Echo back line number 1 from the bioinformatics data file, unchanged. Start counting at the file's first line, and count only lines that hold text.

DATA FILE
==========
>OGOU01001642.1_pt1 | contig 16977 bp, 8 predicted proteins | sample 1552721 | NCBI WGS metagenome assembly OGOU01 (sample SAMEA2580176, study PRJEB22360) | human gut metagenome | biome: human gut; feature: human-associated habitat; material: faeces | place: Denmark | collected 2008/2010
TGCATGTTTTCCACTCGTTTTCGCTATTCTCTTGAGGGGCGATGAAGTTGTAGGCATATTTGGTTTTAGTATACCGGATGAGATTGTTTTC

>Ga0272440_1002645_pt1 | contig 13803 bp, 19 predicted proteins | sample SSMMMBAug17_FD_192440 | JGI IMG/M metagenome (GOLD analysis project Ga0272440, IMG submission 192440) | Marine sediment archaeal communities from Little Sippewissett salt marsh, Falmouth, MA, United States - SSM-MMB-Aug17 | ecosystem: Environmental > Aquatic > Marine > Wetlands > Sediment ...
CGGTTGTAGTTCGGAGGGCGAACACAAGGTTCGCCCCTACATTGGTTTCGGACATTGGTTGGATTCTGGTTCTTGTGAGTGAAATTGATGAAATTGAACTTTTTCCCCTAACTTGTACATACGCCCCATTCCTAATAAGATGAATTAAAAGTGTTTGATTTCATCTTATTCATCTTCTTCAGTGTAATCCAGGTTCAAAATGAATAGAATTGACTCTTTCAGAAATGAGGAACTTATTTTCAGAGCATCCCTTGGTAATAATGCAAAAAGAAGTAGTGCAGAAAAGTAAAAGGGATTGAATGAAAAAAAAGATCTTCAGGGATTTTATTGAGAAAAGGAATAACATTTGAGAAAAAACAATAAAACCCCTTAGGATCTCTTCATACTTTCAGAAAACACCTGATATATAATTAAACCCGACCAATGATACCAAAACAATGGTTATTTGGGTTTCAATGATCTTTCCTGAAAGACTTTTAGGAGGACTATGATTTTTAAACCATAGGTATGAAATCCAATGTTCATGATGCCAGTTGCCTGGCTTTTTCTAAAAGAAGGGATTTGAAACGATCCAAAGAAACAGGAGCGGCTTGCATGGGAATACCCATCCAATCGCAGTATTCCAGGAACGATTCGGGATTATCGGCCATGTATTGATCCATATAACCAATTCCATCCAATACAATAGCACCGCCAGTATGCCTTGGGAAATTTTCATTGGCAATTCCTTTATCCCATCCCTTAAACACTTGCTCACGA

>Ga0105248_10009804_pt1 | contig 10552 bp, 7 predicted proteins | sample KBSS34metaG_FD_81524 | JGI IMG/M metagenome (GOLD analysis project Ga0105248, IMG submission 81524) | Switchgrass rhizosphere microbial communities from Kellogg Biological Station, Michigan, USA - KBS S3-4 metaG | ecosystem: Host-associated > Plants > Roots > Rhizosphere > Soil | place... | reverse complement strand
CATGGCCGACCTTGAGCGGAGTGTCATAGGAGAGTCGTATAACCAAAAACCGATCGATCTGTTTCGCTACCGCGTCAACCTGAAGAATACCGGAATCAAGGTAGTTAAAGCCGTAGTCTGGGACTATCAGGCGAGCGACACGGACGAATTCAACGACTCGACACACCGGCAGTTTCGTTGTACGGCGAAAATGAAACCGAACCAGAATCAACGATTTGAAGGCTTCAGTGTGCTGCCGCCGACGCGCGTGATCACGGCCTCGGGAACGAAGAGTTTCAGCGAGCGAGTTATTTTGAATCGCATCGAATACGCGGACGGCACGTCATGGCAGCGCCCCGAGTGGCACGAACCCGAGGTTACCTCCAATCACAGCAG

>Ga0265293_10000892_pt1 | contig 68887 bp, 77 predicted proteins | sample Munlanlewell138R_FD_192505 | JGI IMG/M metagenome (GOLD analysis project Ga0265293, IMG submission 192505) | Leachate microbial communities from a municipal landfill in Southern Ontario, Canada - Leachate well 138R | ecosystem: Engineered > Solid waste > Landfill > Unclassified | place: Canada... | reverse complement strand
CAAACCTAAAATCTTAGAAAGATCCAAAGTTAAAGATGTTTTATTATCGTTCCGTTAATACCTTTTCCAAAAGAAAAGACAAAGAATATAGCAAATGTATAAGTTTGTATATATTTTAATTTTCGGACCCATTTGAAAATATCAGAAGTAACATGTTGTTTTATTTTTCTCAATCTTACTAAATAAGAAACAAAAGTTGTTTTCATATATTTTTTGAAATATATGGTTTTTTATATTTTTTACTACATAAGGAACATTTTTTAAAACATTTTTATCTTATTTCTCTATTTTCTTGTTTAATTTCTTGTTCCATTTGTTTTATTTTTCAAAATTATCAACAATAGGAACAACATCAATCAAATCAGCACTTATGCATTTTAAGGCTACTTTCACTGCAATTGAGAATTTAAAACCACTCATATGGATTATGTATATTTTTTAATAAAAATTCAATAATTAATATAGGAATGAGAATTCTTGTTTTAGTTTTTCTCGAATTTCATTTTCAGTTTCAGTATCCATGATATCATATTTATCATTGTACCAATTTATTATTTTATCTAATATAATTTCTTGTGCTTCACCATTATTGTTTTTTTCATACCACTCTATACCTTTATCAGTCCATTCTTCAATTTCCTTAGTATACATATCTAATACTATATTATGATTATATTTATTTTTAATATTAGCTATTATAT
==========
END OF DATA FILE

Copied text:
>OGOU01001642.1_pt1 | contig 16977 bp, 8 predicted proteins | sample 1552721 | NCBI WGS metagenome assembly OGOU01 (sample SAMEA2580176, study PRJEB22360) | human gut metagenome | biome: human gut; feature: human-associated habitat; material: faeces | place: Denmark | collected 2008/2010